A tandem axle trailer is a unit designed for hauling items behind a vehicle; this trailer will feature two axles to which at least four wheels can be mounted. The added axles and wheels provide stability and strength, and such trailers are usually used to haul heavy items. The style and function of a tandem axle trailer can vary significantly; some are enclosed units that protect the stored items from sunlight, rain, and other possibly damaging elements, while others are open-air models with back gates that can be lowered to create a loading ramp.
Connecting the trailer to a vehicle is accomplished by using a hitch receiver mounted on the vehicle and a hitch designed into the structure of the tandem axle trailer. Chains usually connect the trailer and vehicle as well to act as a back-up safety mechanism should the hitch system fail. A tandem axle trailer tends to be longer and heavier than single axle models, so the vehicle hauling the trailer will need to be strong enough to haul both the unloaded trailer and the loaded trailer. Larger vehicles such as SUVs and pickup trucks are best suited to the task, while smaller cars may not be able to haul the unit safely.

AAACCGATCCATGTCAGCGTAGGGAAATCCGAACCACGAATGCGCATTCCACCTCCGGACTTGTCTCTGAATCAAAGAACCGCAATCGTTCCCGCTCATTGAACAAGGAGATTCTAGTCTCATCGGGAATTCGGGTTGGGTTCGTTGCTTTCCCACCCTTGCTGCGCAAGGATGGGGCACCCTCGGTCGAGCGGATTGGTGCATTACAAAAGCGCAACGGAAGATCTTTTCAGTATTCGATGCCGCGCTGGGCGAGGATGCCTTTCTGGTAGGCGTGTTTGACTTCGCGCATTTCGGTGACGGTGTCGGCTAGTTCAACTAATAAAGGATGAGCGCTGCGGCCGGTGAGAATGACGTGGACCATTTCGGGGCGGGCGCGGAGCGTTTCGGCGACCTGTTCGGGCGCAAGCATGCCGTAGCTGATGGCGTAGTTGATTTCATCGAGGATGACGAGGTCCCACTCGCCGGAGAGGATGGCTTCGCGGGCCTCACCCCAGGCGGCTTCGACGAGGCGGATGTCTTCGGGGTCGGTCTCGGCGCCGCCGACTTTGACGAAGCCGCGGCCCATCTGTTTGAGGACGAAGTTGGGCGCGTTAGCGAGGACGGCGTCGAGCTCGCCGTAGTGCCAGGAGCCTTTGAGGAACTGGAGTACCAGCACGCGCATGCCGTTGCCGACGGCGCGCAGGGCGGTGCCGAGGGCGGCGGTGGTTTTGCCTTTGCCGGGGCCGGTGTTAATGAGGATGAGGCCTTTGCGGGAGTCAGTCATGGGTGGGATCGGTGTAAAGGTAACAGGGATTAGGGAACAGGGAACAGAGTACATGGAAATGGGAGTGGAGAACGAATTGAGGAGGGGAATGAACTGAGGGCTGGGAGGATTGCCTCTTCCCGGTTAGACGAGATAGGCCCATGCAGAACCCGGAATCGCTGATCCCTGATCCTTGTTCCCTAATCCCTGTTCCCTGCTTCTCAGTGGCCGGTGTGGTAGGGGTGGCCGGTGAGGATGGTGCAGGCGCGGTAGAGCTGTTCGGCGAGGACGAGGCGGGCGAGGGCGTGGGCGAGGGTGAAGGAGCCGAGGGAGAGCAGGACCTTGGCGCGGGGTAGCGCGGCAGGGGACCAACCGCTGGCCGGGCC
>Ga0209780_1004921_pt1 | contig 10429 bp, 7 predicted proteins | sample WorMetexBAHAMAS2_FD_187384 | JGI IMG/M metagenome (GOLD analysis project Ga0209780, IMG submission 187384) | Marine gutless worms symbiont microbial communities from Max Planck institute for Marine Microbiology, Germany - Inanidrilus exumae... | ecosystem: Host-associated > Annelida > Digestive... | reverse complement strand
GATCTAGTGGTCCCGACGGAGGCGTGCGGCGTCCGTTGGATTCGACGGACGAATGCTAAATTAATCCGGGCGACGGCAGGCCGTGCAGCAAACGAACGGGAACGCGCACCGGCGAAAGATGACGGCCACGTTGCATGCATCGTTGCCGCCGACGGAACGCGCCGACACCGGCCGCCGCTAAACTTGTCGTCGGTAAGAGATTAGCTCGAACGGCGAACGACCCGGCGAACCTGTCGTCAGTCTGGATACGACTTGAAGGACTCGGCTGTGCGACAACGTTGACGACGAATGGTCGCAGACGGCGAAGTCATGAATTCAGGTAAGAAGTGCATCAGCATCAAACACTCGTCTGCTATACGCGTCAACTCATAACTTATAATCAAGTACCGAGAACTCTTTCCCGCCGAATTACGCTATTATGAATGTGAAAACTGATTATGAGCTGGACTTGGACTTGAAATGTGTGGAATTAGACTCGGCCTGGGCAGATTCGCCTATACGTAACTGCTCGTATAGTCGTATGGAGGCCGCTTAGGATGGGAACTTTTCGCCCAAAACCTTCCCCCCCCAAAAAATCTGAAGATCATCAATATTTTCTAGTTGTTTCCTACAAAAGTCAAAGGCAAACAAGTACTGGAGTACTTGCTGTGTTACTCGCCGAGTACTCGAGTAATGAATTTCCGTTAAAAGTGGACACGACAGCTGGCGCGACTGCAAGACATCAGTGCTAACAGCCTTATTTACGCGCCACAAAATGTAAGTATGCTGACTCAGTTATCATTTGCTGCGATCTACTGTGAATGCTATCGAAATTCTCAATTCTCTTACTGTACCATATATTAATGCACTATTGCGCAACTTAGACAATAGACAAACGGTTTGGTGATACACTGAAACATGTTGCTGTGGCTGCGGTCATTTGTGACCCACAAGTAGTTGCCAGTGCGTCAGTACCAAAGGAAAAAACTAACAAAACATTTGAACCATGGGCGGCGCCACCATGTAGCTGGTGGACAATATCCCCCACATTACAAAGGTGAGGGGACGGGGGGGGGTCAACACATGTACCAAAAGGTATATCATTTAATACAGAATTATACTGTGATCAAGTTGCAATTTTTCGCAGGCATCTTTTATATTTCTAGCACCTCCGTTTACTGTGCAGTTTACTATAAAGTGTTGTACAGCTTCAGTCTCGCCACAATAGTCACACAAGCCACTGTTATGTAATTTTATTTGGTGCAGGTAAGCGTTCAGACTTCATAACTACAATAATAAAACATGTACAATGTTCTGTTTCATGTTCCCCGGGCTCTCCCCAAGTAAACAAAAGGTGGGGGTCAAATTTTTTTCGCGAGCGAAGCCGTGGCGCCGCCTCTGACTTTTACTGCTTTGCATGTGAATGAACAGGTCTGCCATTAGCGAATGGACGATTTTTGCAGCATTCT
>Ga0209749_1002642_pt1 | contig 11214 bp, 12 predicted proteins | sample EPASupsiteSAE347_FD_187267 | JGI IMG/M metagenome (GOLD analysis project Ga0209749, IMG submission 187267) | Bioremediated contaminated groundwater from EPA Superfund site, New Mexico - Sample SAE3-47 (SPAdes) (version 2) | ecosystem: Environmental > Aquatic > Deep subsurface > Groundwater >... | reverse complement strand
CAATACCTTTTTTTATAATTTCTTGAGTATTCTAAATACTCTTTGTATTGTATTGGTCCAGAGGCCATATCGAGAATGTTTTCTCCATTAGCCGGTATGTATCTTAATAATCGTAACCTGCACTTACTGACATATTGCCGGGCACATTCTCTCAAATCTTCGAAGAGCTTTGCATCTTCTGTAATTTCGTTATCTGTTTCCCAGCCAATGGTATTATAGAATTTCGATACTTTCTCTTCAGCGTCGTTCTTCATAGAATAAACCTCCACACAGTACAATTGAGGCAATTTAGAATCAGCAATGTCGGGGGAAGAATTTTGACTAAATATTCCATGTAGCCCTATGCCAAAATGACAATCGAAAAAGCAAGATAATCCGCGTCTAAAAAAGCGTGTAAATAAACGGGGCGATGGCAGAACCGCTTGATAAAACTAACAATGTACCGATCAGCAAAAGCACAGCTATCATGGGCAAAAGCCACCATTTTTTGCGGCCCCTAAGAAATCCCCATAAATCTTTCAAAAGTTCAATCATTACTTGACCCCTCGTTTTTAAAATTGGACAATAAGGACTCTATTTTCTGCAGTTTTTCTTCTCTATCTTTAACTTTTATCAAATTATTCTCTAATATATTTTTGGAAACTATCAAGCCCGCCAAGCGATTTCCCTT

Like other types of trailers, the tandem axle trailer must be built properly in order to be street-legal. Brake lights need to be installed somewhere on the trailer, as does a mount for a license plate, and the axles, wheels, and tires will need to be of a certain size to be used safely on roads. The structure of the tandem axle trailer must be built in such a way that it is straight and balanced, preventing a loss of control when operating at higher speeds.
The two axles on the tandem axle trailer are usually unpowered, or passive, axles. These axles simply roll and do not provide any forward power or thrust to the system. All the power is provided by the towing vehicle instead, though some heavier trailers will feature braking systems to help slow down the unit during deceleration. In some areas, a braking system may be required for trailers of a certain size, so it is best to research local laws and regulations before purchasing a larger trailer. Laws may also dictate that items being towed in a trailer must be tied down or otherwise secured when being towed on roadways.